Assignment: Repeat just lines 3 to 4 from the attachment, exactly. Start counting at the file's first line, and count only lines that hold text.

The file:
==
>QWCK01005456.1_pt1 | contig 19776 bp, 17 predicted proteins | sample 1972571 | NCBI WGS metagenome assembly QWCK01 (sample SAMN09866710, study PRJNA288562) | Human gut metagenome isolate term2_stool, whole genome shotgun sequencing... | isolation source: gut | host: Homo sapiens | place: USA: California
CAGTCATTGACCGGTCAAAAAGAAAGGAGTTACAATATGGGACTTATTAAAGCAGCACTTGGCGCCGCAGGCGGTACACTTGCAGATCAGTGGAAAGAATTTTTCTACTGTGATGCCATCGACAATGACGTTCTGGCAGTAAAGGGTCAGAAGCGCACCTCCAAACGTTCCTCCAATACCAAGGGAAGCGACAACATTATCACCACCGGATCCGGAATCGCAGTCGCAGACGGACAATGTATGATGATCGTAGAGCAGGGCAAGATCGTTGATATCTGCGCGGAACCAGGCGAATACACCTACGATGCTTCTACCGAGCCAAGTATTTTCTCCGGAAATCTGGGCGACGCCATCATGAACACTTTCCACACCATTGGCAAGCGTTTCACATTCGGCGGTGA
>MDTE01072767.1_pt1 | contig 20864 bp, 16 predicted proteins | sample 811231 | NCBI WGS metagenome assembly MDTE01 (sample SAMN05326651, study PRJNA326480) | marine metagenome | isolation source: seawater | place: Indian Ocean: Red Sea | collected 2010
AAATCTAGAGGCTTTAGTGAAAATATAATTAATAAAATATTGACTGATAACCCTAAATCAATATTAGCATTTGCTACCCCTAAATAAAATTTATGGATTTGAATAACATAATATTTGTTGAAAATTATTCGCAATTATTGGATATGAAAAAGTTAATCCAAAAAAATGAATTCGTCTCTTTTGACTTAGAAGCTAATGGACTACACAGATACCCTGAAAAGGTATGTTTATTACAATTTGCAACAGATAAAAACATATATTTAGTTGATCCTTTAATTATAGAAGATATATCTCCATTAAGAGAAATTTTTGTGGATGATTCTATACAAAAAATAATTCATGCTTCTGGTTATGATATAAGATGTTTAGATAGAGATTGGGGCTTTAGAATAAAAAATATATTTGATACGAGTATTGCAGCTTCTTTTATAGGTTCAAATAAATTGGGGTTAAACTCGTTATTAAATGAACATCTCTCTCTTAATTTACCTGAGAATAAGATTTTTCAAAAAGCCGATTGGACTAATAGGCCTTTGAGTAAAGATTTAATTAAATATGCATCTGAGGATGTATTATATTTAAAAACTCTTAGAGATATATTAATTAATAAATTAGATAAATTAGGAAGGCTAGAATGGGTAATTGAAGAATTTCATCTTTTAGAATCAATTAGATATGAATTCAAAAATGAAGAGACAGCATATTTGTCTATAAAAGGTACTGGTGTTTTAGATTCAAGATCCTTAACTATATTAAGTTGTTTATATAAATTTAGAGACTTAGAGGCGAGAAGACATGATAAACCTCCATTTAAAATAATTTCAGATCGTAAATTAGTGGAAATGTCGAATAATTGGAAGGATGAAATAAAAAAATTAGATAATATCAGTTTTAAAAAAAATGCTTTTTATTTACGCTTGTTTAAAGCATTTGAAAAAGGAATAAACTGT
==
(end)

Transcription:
>MDTE01072767.1_pt1 | contig 20864 bp, 16 predicted proteins | sample 811231 | NCBI WGS metagenome assembly MDTE01 (sample SAMN05326651, study PRJNA326480) | marine metagenome | isolation source: seawater | place: Indian Ocean: Red Sea | collected 2010
AAATCTAGAGGCTTTAGTGAAAATATAATTAATAAAATATTGACTGATAACCCTAAATCAATATTAGCATTTGCTACCCCTAAATAAAATTTATGGATTTGAATAACATAATATTTGTTGAAAATTATTCGCAATTATTGGATATGAAAAAGTTAATCCAAAAAAATGAATTCGTCTCTTTTGACTTAGAAGCTAATGGACTACACAGATACCCTGAAAAGGTATGTTTATTACAATTTGCAACAGATAAAAACATATATTTAGTTGATCCTTTAATTATAGAAGATATATCTCCATTAAGAGAAATTTTTGTGGATGATTCTATACAAAAAATAATTCATGCTTCTGGTTATGATATAAGATGTTTAGATAGAGATTGGGGCTTTAGAATAAAAAATATATTTGATACGAGTATTGCAGCTTCTTTTATAGGTTCAAATAAATTGGGGTTAAACTCGTTATTAAATGAACATCTCTCTCTTAATTTACCTGAGAATAAGATTTTTCAAAAAGCCGATTGGACTAATAGGCCTTTGAGTAAAGATTTAATTAAATATGCATCTGAGGATGTATTATATTTAAAAACTCTTAGAGATATATTAATTAATAAATTAGATAAATTAGGAAGGCTAGAATGGGTAATTGAAGAATTTCATCTTTTAGAATCAATTAGATATGAATTCAAAAATGAAGAGACAGCATATTTGTCTATAAAAGGTACTGGTGTTTTAGATTCAAGATCCTTAACTATATTAAGTTGTTTATATAAATTTAGAGACTTAGAGGCGAGAAGACATGATAAACCTCCATTTAAAATAATTTCAGATCGTAAATTAGTGGAAATGTCGAATAATTGGAAGGATGAAATAAAAAAATTAGATAATATCAGTTTTAAAAAAAATGCTTTTTATTTACGCTTGTTTAAAGCATTTGAAAAAGGAATAAACTGT